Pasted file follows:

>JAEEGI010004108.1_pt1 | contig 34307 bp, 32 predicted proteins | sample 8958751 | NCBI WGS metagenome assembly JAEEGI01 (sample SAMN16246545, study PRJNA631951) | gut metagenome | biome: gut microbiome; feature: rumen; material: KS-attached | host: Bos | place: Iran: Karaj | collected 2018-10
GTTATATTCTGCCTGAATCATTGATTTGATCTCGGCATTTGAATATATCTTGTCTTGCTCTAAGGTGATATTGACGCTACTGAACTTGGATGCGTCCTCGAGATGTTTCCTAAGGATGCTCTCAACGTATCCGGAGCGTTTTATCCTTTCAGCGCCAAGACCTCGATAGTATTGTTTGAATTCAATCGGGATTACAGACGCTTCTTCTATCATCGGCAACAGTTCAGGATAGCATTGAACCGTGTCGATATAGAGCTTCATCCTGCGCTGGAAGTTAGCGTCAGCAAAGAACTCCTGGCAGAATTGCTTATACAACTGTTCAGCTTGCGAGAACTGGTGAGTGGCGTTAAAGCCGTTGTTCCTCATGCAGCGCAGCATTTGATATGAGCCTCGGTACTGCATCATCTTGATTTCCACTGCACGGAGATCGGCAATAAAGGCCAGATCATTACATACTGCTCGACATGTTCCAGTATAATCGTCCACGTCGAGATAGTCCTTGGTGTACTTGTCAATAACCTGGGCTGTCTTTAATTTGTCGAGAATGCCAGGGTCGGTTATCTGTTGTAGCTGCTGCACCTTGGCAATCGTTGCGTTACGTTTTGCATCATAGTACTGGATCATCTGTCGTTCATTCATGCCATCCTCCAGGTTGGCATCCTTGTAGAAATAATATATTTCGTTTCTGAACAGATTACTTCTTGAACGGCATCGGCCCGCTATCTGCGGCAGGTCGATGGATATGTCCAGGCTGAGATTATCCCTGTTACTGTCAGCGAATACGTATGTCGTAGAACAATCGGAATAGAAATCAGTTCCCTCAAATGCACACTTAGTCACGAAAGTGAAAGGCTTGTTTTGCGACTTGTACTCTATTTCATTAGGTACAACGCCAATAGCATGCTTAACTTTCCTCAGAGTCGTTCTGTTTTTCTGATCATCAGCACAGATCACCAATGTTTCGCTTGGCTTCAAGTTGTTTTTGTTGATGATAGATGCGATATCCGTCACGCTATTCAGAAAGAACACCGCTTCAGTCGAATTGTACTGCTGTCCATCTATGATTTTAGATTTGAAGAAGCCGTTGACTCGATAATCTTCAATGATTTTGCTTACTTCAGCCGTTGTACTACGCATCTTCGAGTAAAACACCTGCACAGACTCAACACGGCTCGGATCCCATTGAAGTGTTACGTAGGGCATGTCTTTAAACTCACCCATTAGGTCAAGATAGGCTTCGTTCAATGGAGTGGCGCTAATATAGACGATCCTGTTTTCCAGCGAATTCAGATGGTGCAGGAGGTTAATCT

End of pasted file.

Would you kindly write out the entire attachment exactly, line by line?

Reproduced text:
>JAEEGI010004108.1_pt1 | contig 34307 bp, 32 predicted proteins | sample 8958751 | NCBI WGS metagenome assembly JAEEGI01 (sample SAMN16246545, study PRJNA631951) | gut metagenome | biome: gut microbiome; feature: rumen; material: KS-attached | host: Bos | place: Iran: Karaj | collected 2018-10
GTTATATTCTGCCTGAATCATTGATTTGATCTCGGCATTTGAATATATCTTGTCTTGCTCTAAGGTGATATTGACGCTACTGAACTTGGATGCGTCCTCGAGATGTTTCCTAAGGATGCTCTCAACGTATCCGGAGCGTTTTATCCTTTCAGCGCCAAGACCTCGATAGTATTGTTTGAATTCAATCGGGATTACAGACGCTTCTTCTATCATCGGCAACAGTTCAGGATAGCATTGAACCGTGTCGATATAGAGCTTCATCCTGCGCTGGAAGTTAGCGTCAGCAAAGAACTCCTGGCAGAATTGCTTATACAACTGTTCAGCTTGCGAGAACTGGTGAGTGGCGTTAAAGCCGTTGTTCCTCATGCAGCGCAGCATTTGATATGAGCCTCGGTACTGCATCATCTTGATTTCCACTGCACGGAGATCGGCAATAAAGGCCAGATCATTACATACTGCTCGACATGTTCCAGTATAATCGTCCACGTCGAGATAGTCCTTGGTGTACTTGTCAATAACCTGGGCTGTCTTTAATTTGTCGAGAATGCCAGGGTCGGTTATCTGTTGTAGCTGCTGCACCTTGGCAATCGTTGCGTTACGTTTTGCATCATAGTACTGGATCATCTGTCGTTCATTCATGCCATCCTCCAGGTTGGCATCCTTGTAGAAATAATATATTTCGTTTCTGAACAGATTACTTCTTGAACGGCATCGGCCCGCTATCTGCGGCAGGTCGATGGATATGTCCAGGCTGAGATTATCCCTGTTACTGTCAGCGAATACGTATGTCGTAGAACAATCGGAATAGAAATCAGTTCCCTCAAATGCACACTTAGTCACGAAAGTGAAAGGCTTGTTTTGCGACTTGTACTCTATTTCATTAGGTACAACGCCAATAGCATGCTTAACTTTCCTCAGAGTCGTTCTGTTTTTCTGATCATCAGCACAGATCACCAATGTTTCGCTTGGCTTCAAGTTGTTTTTGTTGATGATAGATGCGATATCCGTCACGCTATTCAGAAAGAACACCGCTTCAGTCGAATTGTACTGCTGTCCATCTATGATTTTAGATTTGAAGAAGCCGTTGACTCGATAATCTTCAATGATTTTGCTTACTTCAGCCGTTGTACTACGCATCTTCGAGTAAAACACCTGCACAGACTCAACACGGCTCGGATCCCATTGAAGTGTTACGTAGGGCATGTCTTTAAACTCACCCATTAGGTCAAGATAGGCTTCGTTCAATGGAGTGGCGCTAATATAGACGATCCTGTTTTCCAGCGAATTCAGATGGTGCAGGAGGTTAATCT